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Great Horned Owl
Includes Magellanic Horned Owl
46-63 cm (18.1-24.8 in)
A very widely distributed bird throughout the Americas. Great Horns are found from Alaska to Chile and Argentina, mainly in forested areas; they also live in desert regions, where they nest in cacti. Published range maps do not include the Amazon Basin in South America; however, at least one Birdforum member has found a bird in an area north of the Amazon River in Brazil.
These birds are largely sedentary, though northern birds may irrupt, and there may be seasonal movement within territories.
Thirteen subspecies are recognized with some authors recognizing even more:
The last unit is sometimes considered a full species Magellanic Horned Owl Bubo magellanicus which shows narrow barring on the underparts. It occurs in three color morphs, pale, dark, with some intermediate birds, and their main differences from regular Great Horned Owl are smaller size and voice.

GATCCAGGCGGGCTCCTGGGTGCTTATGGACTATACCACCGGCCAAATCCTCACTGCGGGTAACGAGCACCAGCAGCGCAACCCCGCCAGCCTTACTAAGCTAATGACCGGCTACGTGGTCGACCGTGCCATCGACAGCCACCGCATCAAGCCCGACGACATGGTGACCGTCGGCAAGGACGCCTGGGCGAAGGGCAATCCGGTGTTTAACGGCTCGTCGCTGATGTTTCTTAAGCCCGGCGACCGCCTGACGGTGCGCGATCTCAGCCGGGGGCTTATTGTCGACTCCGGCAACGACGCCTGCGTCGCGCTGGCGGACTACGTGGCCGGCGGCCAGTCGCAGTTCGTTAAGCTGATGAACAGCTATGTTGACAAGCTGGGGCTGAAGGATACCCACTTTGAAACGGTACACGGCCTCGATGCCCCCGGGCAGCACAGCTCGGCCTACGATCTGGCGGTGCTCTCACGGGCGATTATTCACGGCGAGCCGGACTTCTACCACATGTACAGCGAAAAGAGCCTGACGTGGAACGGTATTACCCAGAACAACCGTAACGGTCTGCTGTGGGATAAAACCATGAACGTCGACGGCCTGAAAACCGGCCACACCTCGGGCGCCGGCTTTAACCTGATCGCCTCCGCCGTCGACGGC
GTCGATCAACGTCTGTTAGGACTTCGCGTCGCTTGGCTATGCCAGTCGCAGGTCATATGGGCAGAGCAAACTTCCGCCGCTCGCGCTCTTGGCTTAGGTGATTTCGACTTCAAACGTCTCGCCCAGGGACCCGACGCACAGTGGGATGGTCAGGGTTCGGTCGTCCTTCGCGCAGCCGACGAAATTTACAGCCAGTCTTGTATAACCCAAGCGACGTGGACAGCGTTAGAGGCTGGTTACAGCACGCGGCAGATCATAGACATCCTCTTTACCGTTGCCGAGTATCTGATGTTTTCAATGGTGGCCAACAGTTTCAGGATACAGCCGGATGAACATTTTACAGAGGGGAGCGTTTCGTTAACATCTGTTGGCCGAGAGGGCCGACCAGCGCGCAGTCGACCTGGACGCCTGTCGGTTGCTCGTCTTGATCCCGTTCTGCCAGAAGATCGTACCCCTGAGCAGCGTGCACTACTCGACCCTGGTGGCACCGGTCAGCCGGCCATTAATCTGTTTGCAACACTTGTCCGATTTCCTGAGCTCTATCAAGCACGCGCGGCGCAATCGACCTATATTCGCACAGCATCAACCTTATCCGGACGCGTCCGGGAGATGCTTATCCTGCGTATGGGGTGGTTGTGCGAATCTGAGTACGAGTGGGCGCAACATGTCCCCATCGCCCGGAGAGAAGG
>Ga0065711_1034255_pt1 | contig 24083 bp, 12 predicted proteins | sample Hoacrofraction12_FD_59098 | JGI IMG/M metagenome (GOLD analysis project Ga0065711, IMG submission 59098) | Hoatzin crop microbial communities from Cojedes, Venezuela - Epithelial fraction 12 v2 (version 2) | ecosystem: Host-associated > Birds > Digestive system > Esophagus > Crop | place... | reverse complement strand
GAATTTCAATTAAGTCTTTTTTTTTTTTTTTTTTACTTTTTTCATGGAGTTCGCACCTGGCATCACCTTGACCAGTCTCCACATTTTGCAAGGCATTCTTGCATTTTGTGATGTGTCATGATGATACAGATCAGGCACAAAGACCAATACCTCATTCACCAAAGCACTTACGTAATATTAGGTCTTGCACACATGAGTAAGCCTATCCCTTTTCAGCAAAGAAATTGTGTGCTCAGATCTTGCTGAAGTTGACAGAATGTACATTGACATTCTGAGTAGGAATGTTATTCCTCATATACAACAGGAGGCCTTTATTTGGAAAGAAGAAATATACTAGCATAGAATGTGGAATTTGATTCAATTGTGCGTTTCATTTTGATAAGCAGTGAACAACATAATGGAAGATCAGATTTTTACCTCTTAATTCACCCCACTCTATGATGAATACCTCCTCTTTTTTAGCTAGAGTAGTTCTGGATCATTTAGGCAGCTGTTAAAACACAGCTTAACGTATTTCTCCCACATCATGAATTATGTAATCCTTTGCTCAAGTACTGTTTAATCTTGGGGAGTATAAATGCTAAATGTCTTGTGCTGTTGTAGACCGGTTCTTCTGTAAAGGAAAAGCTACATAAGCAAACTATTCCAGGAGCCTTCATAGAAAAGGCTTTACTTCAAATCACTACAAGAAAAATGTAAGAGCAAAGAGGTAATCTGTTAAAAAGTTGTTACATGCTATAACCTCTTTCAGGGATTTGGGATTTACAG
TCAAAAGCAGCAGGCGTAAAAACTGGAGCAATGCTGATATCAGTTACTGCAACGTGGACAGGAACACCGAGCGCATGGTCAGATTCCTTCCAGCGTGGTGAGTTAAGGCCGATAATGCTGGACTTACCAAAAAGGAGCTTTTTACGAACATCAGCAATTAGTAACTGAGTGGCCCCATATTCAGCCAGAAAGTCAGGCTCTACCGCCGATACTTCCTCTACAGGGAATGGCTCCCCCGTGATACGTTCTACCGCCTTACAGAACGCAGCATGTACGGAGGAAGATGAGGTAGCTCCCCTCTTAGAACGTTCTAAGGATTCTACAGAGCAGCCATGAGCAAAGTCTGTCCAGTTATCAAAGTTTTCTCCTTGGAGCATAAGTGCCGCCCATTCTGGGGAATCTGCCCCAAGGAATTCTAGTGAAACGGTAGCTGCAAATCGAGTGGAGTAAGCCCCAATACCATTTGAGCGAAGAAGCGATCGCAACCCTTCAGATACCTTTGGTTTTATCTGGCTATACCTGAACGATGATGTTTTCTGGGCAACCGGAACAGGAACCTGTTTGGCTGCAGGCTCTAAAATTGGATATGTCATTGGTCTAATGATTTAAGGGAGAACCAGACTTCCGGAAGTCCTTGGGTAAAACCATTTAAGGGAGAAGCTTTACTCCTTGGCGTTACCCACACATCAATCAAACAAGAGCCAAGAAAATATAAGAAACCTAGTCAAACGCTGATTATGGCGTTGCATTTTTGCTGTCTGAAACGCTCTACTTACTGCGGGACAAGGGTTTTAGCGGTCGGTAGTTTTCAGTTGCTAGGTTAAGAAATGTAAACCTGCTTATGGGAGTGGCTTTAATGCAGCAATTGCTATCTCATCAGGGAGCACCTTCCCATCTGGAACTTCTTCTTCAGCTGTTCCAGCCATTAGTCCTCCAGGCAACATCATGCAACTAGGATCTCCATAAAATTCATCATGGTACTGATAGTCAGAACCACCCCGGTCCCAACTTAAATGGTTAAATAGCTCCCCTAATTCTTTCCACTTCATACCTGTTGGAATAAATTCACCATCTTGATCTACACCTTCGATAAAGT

Varied habitats in its breeding range, from forest to city to open desert. Forest habitats, range from scrub through open woods to dense forests.
A fierce predator, known as the "Winged Tiger" or "Flying Tiger".
Will hunt small rodents, rabbits and hares, snakes, other birds (particularly waterfowl), and many other small animals. They have been known to pluck hawks and falcons from their nightly roosts, and they are some of the only animals which can hunt porcupines and skunks.
Great Horns are largely nocturnal, but will hunt in daylight if necessary. They are mainly perch hunters, sitting atop a favored vantage point (often at the edge of the forest) and scanning for prey.
Normally a stick nest in a tree built by some other species (like all owls they don't build their own nests). The young are cared for by both adults.
Most subspecies give a loud, booming hoot; hoo hu-hoo, hoo hoo.
The Magellan form has a three syllable call "hoo - hoo - hrrrrrrrrrrr", the last part downslurred, purring, and difficult to hear from a distance as it is much less strong.
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